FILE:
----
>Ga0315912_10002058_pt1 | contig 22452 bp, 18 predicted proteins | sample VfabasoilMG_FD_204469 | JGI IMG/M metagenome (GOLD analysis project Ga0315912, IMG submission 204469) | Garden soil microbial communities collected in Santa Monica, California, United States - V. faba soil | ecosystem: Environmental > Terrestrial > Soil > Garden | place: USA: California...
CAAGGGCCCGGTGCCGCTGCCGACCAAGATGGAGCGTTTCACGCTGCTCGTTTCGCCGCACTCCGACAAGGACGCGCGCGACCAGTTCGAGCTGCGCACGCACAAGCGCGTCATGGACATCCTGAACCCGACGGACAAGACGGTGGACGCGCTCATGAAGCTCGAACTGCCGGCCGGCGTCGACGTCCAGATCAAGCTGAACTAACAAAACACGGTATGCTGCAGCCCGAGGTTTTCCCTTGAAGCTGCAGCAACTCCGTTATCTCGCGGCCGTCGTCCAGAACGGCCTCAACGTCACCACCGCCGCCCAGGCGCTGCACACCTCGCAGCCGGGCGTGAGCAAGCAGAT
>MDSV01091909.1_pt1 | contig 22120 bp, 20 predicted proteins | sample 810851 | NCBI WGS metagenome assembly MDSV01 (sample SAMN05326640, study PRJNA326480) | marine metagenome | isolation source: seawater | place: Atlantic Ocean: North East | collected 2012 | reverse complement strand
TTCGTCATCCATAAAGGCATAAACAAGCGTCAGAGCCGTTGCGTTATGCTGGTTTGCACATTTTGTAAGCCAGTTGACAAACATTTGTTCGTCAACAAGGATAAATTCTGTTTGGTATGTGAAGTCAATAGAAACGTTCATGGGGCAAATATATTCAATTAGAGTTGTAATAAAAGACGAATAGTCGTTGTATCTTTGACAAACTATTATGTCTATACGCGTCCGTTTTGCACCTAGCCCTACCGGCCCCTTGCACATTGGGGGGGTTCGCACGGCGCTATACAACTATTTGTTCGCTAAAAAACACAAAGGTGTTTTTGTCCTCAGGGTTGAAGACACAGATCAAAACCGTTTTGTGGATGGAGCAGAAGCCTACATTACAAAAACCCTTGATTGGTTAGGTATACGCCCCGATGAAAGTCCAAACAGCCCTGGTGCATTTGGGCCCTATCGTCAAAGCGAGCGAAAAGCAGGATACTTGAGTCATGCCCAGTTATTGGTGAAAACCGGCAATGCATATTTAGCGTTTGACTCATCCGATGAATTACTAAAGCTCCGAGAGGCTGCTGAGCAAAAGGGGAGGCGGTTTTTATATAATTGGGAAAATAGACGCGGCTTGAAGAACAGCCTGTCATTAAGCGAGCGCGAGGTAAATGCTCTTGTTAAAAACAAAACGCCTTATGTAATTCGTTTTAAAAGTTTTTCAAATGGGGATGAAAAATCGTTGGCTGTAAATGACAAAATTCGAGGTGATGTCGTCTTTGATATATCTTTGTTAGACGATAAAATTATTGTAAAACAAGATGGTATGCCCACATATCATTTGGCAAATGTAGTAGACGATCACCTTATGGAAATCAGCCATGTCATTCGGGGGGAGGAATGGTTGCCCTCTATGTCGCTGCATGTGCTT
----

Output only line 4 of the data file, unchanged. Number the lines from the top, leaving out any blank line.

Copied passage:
TTCGTCATCCATAAAGGCATAAACAAGCGTCAGAGCCGTTGCGTTATGCTGGTTTGCACATTTTGTAAGCCAGTTGACAAACATTTGTTCGTCAACAAGGATAAATTCTGTTTGGTATGTGAAGTCAATAGAAACGTTCATGGGGCAAATATATTCAATTAGAGTTGTAATAAAAGACGAATAGTCGTTGTATCTTTGACAAACTATTATGTCTATACGCGTCCGTTTTGCACCTAGCCCTACCGGCCCCTTGCACATTGGGGGGGTTCGCACGGCGCTATACAACTATTTGTTCGCTAAAAAACACAAAGGTGTTTTTGTCCTCAGGGTTGAAGACACAGATCAAAACCGTTTTGTGGATGGAGCAGAAGCCTACATTACAAAAACCCTTGATTGGTTAGGTATACGCCCCGATGAAAGTCCAAACAGCCCTGGTGCATTTGGGCCCTATCGTCAAAGCGAGCGAAAAGCAGGATACTTGAGTCATGCCCAGTTATTGGTGAAAACCGGCAATGCATATTTAGCGTTTGACTCATCCGATGAATTACTAAAGCTCCGAGAGGCTGCTGAGCAAAAGGGGAGGCGGTTTTTATATAATTGGGAAAATAGACGCGGCTTGAAGAACAGCCTGTCATTAAGCGAGCGCGAGGTAAATGCTCTTGTTAAAAACAAAACGCCTTATGTAATTCGTTTTAAAAGTTTTTCAAATGGGGATGAAAAATCGTTGGCTGTAAATGACAAAATTCGAGGTGATGTCGTCTTTGATATATCTTTGTTAGACGATAAAATTATTGTAAAACAAGATGGTATGCCCACATATCATTTGGCAAATGTAGTAGACGATCACCTTATGGAAATCAGCCATGTCATTCGGGGGGAGGAATGGTTGCCCTCTATGTCGCTGCATGTGCTT